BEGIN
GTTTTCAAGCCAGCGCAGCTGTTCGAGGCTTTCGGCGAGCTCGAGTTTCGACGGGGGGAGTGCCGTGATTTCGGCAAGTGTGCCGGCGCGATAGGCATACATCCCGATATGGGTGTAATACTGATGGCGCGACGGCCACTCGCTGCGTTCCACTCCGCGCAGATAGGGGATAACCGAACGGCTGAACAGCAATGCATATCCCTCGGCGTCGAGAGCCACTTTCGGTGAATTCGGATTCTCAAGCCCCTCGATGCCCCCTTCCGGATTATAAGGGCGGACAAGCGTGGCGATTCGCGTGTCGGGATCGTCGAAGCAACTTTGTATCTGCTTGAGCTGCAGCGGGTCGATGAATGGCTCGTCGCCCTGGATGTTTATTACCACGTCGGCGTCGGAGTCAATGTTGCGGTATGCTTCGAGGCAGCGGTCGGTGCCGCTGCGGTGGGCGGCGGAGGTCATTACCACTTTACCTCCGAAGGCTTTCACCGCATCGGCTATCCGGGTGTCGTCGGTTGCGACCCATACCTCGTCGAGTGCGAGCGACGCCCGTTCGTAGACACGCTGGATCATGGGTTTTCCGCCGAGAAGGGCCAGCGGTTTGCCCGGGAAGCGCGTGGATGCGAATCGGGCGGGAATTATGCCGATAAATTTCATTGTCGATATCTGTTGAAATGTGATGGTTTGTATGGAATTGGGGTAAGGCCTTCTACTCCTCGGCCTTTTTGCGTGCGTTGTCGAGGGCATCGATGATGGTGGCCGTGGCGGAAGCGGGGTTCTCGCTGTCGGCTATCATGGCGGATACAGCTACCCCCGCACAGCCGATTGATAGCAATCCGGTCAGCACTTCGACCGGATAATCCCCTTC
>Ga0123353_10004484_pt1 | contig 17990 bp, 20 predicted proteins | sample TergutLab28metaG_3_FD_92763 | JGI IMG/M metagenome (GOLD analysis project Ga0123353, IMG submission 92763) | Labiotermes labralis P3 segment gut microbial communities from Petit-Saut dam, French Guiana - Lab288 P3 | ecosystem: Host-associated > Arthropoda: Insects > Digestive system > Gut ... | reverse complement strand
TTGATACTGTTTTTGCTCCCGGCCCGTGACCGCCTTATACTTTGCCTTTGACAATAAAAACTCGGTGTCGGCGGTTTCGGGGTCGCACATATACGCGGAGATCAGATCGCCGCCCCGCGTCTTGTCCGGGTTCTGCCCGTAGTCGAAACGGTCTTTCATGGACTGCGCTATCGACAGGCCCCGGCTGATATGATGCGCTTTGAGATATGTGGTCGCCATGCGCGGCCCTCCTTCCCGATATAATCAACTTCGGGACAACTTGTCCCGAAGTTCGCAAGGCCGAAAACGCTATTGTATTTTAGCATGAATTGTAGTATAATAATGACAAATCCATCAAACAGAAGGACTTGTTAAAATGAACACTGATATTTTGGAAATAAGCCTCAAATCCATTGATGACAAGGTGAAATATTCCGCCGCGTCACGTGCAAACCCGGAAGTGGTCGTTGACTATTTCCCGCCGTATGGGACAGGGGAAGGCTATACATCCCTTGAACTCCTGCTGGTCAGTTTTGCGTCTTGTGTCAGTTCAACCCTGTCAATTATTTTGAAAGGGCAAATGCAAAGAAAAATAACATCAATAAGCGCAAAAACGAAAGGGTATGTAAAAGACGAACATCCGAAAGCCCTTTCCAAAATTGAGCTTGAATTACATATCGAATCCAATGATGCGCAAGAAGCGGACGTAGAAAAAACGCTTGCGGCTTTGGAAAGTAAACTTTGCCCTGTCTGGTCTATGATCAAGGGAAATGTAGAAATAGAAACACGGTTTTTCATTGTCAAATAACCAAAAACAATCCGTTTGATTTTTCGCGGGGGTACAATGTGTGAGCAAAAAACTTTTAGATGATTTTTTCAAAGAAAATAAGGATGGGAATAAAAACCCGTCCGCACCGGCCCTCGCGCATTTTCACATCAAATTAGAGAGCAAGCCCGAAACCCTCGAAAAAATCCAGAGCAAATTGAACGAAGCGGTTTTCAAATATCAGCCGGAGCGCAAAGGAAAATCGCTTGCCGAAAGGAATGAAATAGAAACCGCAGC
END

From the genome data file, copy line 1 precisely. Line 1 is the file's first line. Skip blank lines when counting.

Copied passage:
GTTTTCAAGCCAGCGCAGCTGTTCGAGGCTTTCGGCGAGCTCGAGTTTCGACGGGGGGAGTGCCGTGATTTCGGCAAGTGTGCCGGCGCGATAGGCATACATCCCGATATGGGTGTAATACTGATGGCGCGACGGCCACTCGCTGCGTTCCACTCCGCGCAGATAGGGGATAACCGAACGGCTGAACAGCAATGCATATCCCTCGGCGTCGAGAGCCACTTTCGGTGAATTCGGATTCTCAAGCCCCTCGATGCCCCCTTCCGGATTATAAGGGCGGACAAGCGTGGCGATTCGCGTGTCGGGATCGTCGAAGCAACTTTGTATCTGCTTGAGCTGCAGCGGGTCGATGAATGGCTCGTCGCCCTGGATGTTTATTACCACGTCGGCGTCGGAGTCAATGTTGCGGTATGCTTCGAGGCAGCGGTCGGTGCCGCTGCGGTGGGCGGCGGAGGTCATTACCACTTTACCTCCGAAGGCTTTCACCGCATCGGCTATCCGGGTGTCGTCGGTTGCGACCCATACCTCGTCGAGTGCGAGCGACGCCCGTTCGTAGACACGCTGGATCATGGGTTTTCCGCCGAGAAGGGCCAGCGGTTTGCCCGGGAAGCGCGTGGATGCGAATCGGGCGGGAATTATGCCGATAAATTTCATTGTCGATATCTGTTGAAATGTGATGGTTTGTATGGAATTGGGGTAAGGCCTTCTACTCCTCGGCCTTTTTGCGTGCGTTGTCGAGGGCATCGATGATGGTGGCCGTGGCGGAAGCGGGGTTCTCGCTGTCGGCTATCATGGCGGATACAGCTACCCCCGCACAGCCGATTGATAGCAATCCGGTCAGCACTTCGACCGGATAATCCCCTTC